Hey, there is this, in the link:

In 1988 Nolan won the Whitbread prize for his second book, Under the Eye of the Clock.

This is a tremendous book! I had not known Christopher Nolan had passed on, which made me cry, too. But I highly recommend the book to everyone here!

((hugs trouble back!))

belledame222 said...

I can't imagine it either.

EthylBenzene said...

~sniff~

I also hear some of this same sentiment (i.e., your life is not worth living because some random person said so and decided for you) in some anti-vaccination rhetoric. I don't want to start a tangent and I don't care if you don't want to get your child vaccinated for whatever reason, but some of the rhetoric verges wildly into what seems to me to be almost, I dunno, anti-autism, and I can't imagine how it must feel for people who are on the autism spectrum to hear some of this stuff. I don't know if I'm explaining what I mean adequately and I don't want to set off a thread about vaccination, but I think some of that sentiment can be avoided when discussing the utility of a vaccine. Does that make sense? I apologize in advance if I've offended anybody.

Sara said...

Yes it feels about the same for people with Asperger Syndrome, being told either that "your life must be so horrible" on one hand, and when we defend it, we're told that we don't 'really' have AS, because people who do are noticeably 'weird' or something. This was the attitude of one of my psychiatrist towards it. The prospect of my being diagnosed with AS was dismissed offhand because I didn't have hand-flapping and whole body movement tics.

I also go with other commenters that those doctors who decided this on their own should lose their license. This should not occur.

belledame222 said...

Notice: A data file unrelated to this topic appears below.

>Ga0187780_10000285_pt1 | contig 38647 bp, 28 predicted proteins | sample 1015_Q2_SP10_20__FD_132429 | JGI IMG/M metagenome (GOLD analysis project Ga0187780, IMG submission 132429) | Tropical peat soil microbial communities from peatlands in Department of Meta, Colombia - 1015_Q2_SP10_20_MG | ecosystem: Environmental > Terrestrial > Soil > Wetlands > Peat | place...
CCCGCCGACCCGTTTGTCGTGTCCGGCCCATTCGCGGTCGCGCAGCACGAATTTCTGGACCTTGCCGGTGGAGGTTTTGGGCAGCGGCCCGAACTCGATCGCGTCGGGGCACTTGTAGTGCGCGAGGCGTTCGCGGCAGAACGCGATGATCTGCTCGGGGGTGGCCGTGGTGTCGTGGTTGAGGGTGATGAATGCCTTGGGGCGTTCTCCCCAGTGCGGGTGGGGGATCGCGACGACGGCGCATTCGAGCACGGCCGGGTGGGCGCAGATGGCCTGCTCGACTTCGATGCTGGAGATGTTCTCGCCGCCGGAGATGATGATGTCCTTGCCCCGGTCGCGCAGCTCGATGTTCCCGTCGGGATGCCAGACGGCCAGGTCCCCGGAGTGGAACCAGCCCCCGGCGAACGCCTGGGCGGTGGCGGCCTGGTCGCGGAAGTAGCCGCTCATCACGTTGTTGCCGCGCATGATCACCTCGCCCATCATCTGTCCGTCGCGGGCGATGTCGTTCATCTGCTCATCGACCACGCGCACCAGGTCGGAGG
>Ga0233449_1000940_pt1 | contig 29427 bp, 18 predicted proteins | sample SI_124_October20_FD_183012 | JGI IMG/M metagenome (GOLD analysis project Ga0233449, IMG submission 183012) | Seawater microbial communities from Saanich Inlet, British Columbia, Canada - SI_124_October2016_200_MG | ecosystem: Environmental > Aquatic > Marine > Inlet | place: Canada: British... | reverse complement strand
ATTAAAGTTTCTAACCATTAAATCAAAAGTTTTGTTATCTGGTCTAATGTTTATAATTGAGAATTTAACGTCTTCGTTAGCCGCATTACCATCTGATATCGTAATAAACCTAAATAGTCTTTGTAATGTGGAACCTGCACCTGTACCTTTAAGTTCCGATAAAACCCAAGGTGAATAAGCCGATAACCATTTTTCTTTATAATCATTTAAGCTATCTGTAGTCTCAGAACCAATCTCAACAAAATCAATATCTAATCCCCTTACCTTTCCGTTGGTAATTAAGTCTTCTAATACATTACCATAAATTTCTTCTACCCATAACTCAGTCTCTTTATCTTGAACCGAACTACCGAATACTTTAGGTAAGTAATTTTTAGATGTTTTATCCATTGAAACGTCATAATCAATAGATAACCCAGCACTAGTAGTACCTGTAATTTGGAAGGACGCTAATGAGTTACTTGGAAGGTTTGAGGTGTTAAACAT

at -minimum- lose their license. ideally i would say jail time, because that's fucking criminal, but what are the odds. for damn sure they shouldn't be working in the field, that's taking the Hippocratic Oath and -spraining- it.

EthylBenzene said...

I hope there is some kind of legal action that can be successfully taken against the doctors and hospital. It seems so clear-cut, but IANAL etc. But yeah they should never be allowed to "practice medicine" (if you can call what they did "practicing medicine") again.

andi said...

Everytime I read/hear these stories, I die a little inside.
It seems that people with "disabilities" are still valued less than "normals" -even legally. If you pay attention to the dates, Daisy was denied care in 2005. I doubt folks will be charged, stripped of licensing, ect 4 years later. Even if they are - it's 4 years too late. They should have been terminated immediately , but that's too much to ask of the people who are trusted with the care of sick people, apparently.
Apparently - so is basic compassion.

Ruth Moss said...

Oh god, words fail me, this makes me well up, how could anyone say that and deny a child basic medical care? How are the parents meant to carry on now without their little girl?

belledame222 said...

I don't know, I really don't.

welcome, Ruth, p.s.

Interrobang said...

On top of Jenny McCarthy's referring to "disabled kids in classrooms" as "shadows" in a Time interview (quoted at Respectful Insolence) and that weird ending to the piece ("Nobody consults the child"? That's the same fatuous argument as I hear from anti-abortion mooks who want to know how I'd feel if someone had aborted me -- I wouldn't feel anything because there wouldn't be a "me" to feel, duh), I'm slightly overwhelmed. Time to make sure my legal documentation is in order, I guess...

belledame222 said...

O-o-kay; no; in fact children with developmental disabilities aren't -in utero- and they certainly do have -selves.- And yeah, I think the piece about gosh, maybe the kid actually liked living and didn't want or -need- to die not so much from a tooth infection but actually from malign neglect-- I mean--seriously? Seriously? And what do you mean wrt legal documentation? Maybe I'm just misunderstanding, here. I hope so...